These Are The Active Armed Conflicts In Africa Posing Great Danger To The Continent [Images]

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By basic definition, an armed conflict is a contested incompatibility which concerns government and/or territory where the use of armed force between two parties, of which at least one is the government of a state, results in at least 25 battle-related deaths.

If we were to go by this definition, we will not be able to end this article. We will go on and on about this piece. We are looking at active armed conflicts in Africa. The conflicts we will be looking at are major ones. Not the 25 battle-related deaths given by the preamble definition.

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Africa is the world’s second-largest and second-most-populous continent. It covers about 30.2 million km2 including adjacent islands, taking some six percent of the Earth’s total surface area, and 20.4 percent of its total land area. In 2013, it was estimated that 1.1 billion people live on the continent, accounting for about 15% of the world’s human population. Africa’s population is the youngest amongst all the continents. It has a median age around 19.7.

Africa is actually one of the wealthiest continents in the world in terms of natural resources. Many countries in Africa contain rich reserves of valuable minerals like coltan, diamonds, gold, and bauxite, as well as other valuable commodities like oil, gas, and timber. But the sad story is that Africa is the poorest, underdeveloped, and impoverished among the continents.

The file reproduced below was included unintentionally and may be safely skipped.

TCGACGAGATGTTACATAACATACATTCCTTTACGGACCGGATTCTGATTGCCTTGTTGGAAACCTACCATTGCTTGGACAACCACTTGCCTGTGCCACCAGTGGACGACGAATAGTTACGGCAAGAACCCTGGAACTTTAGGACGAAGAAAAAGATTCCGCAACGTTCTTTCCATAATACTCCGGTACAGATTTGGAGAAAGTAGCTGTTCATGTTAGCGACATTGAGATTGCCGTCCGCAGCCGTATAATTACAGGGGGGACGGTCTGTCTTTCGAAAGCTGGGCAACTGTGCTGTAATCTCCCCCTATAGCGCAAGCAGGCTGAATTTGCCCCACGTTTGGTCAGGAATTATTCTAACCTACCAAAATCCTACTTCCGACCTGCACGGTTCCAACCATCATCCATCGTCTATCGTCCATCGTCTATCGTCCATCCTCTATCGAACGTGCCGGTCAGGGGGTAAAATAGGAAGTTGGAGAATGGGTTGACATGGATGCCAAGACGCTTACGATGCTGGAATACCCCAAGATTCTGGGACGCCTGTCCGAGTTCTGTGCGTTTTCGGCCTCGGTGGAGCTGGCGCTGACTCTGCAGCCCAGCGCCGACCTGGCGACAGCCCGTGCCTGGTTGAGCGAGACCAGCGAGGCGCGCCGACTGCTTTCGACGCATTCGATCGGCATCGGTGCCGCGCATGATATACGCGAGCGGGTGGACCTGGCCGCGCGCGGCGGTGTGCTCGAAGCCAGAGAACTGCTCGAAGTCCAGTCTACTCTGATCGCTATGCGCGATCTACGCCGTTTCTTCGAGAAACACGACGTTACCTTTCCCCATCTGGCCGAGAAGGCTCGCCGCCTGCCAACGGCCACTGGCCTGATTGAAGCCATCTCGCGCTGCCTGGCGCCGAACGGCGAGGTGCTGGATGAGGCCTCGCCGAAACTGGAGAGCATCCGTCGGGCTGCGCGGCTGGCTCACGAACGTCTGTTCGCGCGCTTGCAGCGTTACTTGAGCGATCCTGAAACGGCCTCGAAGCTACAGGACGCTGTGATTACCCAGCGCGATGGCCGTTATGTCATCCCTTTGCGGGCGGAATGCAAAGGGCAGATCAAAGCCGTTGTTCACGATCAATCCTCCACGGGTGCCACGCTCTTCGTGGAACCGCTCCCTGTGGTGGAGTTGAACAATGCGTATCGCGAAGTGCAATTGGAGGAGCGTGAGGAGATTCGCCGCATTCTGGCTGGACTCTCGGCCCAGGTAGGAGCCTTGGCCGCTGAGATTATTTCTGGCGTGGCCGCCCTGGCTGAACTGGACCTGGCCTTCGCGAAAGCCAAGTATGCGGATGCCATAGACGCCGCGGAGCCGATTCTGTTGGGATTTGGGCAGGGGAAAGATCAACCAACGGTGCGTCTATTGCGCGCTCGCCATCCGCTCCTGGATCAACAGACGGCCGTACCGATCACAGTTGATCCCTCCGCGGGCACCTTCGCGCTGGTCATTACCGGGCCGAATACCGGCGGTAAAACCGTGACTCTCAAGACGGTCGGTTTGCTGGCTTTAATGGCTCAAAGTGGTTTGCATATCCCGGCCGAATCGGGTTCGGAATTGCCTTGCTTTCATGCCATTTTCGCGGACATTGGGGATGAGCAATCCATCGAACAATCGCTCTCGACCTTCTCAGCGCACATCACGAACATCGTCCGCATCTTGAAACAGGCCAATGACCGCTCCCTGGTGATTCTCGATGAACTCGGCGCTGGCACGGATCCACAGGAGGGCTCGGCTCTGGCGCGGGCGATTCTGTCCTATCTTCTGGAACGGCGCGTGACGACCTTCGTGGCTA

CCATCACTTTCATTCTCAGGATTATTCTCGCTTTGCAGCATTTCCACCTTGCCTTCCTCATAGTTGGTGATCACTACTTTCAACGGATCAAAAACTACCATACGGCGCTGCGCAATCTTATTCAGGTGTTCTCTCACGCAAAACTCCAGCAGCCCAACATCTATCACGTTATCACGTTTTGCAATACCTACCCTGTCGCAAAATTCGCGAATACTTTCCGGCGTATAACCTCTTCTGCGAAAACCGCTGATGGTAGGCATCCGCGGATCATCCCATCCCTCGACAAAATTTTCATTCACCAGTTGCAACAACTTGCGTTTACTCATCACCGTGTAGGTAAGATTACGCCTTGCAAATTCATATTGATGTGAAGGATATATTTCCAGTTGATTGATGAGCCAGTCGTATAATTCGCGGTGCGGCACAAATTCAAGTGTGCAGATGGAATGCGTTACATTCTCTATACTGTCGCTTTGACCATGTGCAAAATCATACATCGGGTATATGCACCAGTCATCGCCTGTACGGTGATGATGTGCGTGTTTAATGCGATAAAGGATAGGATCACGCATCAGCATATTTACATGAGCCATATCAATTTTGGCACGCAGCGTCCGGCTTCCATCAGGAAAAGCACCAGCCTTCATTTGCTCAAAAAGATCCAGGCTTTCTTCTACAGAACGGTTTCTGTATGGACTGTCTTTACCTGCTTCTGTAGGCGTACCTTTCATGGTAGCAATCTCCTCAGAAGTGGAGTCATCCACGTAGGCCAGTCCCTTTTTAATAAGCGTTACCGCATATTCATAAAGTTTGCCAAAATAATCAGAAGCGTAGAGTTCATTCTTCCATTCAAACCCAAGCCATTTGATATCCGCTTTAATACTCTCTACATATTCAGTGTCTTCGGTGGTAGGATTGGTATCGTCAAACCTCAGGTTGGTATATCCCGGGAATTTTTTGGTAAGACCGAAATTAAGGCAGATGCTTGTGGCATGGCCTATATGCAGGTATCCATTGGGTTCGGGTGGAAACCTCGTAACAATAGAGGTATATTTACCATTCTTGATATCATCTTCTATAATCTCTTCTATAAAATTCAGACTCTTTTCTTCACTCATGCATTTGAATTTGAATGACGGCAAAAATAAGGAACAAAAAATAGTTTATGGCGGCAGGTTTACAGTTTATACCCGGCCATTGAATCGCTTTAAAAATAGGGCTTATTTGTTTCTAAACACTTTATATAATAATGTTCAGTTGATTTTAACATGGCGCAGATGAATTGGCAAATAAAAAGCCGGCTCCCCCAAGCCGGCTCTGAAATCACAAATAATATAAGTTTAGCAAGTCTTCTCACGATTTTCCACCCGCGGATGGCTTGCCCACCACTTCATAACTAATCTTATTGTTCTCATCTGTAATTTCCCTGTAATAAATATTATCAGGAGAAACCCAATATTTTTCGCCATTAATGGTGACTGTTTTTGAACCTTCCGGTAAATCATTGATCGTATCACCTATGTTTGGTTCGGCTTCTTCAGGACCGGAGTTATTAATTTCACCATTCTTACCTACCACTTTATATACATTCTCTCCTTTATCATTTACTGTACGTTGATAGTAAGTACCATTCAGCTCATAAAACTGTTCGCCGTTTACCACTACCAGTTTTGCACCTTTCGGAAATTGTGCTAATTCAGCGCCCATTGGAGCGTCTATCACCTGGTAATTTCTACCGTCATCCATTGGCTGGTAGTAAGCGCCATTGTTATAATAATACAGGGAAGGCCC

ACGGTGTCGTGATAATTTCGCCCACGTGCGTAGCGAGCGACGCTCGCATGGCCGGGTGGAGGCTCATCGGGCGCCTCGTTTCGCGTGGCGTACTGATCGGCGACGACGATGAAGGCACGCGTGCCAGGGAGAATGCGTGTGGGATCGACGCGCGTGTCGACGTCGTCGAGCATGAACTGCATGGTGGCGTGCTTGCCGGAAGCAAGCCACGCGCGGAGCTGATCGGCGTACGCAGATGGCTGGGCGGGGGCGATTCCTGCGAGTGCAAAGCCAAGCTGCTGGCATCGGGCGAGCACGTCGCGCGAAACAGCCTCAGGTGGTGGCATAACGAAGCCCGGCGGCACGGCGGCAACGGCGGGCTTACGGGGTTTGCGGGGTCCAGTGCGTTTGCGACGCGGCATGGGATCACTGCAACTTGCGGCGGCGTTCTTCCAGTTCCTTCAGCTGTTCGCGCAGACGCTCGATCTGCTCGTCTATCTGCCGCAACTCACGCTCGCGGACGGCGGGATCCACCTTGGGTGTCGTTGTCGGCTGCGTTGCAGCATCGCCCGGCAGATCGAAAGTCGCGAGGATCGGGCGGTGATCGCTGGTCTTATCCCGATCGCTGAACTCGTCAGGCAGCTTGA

Theoretical Social Scientists in the past have put forward many theories that sought to explain Africa’s development challenges. Some of these theories are purely based on ideological perspectives.

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However, from our perspective, we see that one of the things we cannot exclude when discussing Africa’s stunted growth is war or armed conflict. Wars have caused much havoc on the continent in the past. Currently, it is still ravaging lives and properties, forcing feuding parties to divert scare resources to buying arms and munitions to engage in direct combat against each other. Below are some of such ongoing armed conflicts in Africa.

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Nigeria, Boko Haram.

Boko Haram is a jihadist movement seeking to establish an Islamic State in Nigeria. The group’s objective is to overthrow the Nigerian government, which it claims is too Western-friendly and does not honor Islam. This year, the group pledged allegiance to ISIS. The group was founded in 2002 in Maiduguri, the capital of the north-eastern state of Borno. However, the group became very radical, bombing and engaging the Nigerian military in direct combat in 2009.

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In 2014, the group gained international attention after it kidnapped some 300 schoolgirls in the town of Chibok in Borno State. Currently, the group spans across Nigeria, Chad, Cameroon, and Niger. Human rights groups estimate that Boko Haram has killed some 20,000 people, and displaced around 2.3 million vulnerable people from their homes. The Nigerian military has been more than pathetic. It has failed woefully to deal with the group. In the past, the military claimed it was not well equipped in terms of arms and munitions to engage the group but despite the recent external funding from Western countries, the military still cannot stop the group.

Somalia, Al Shabab.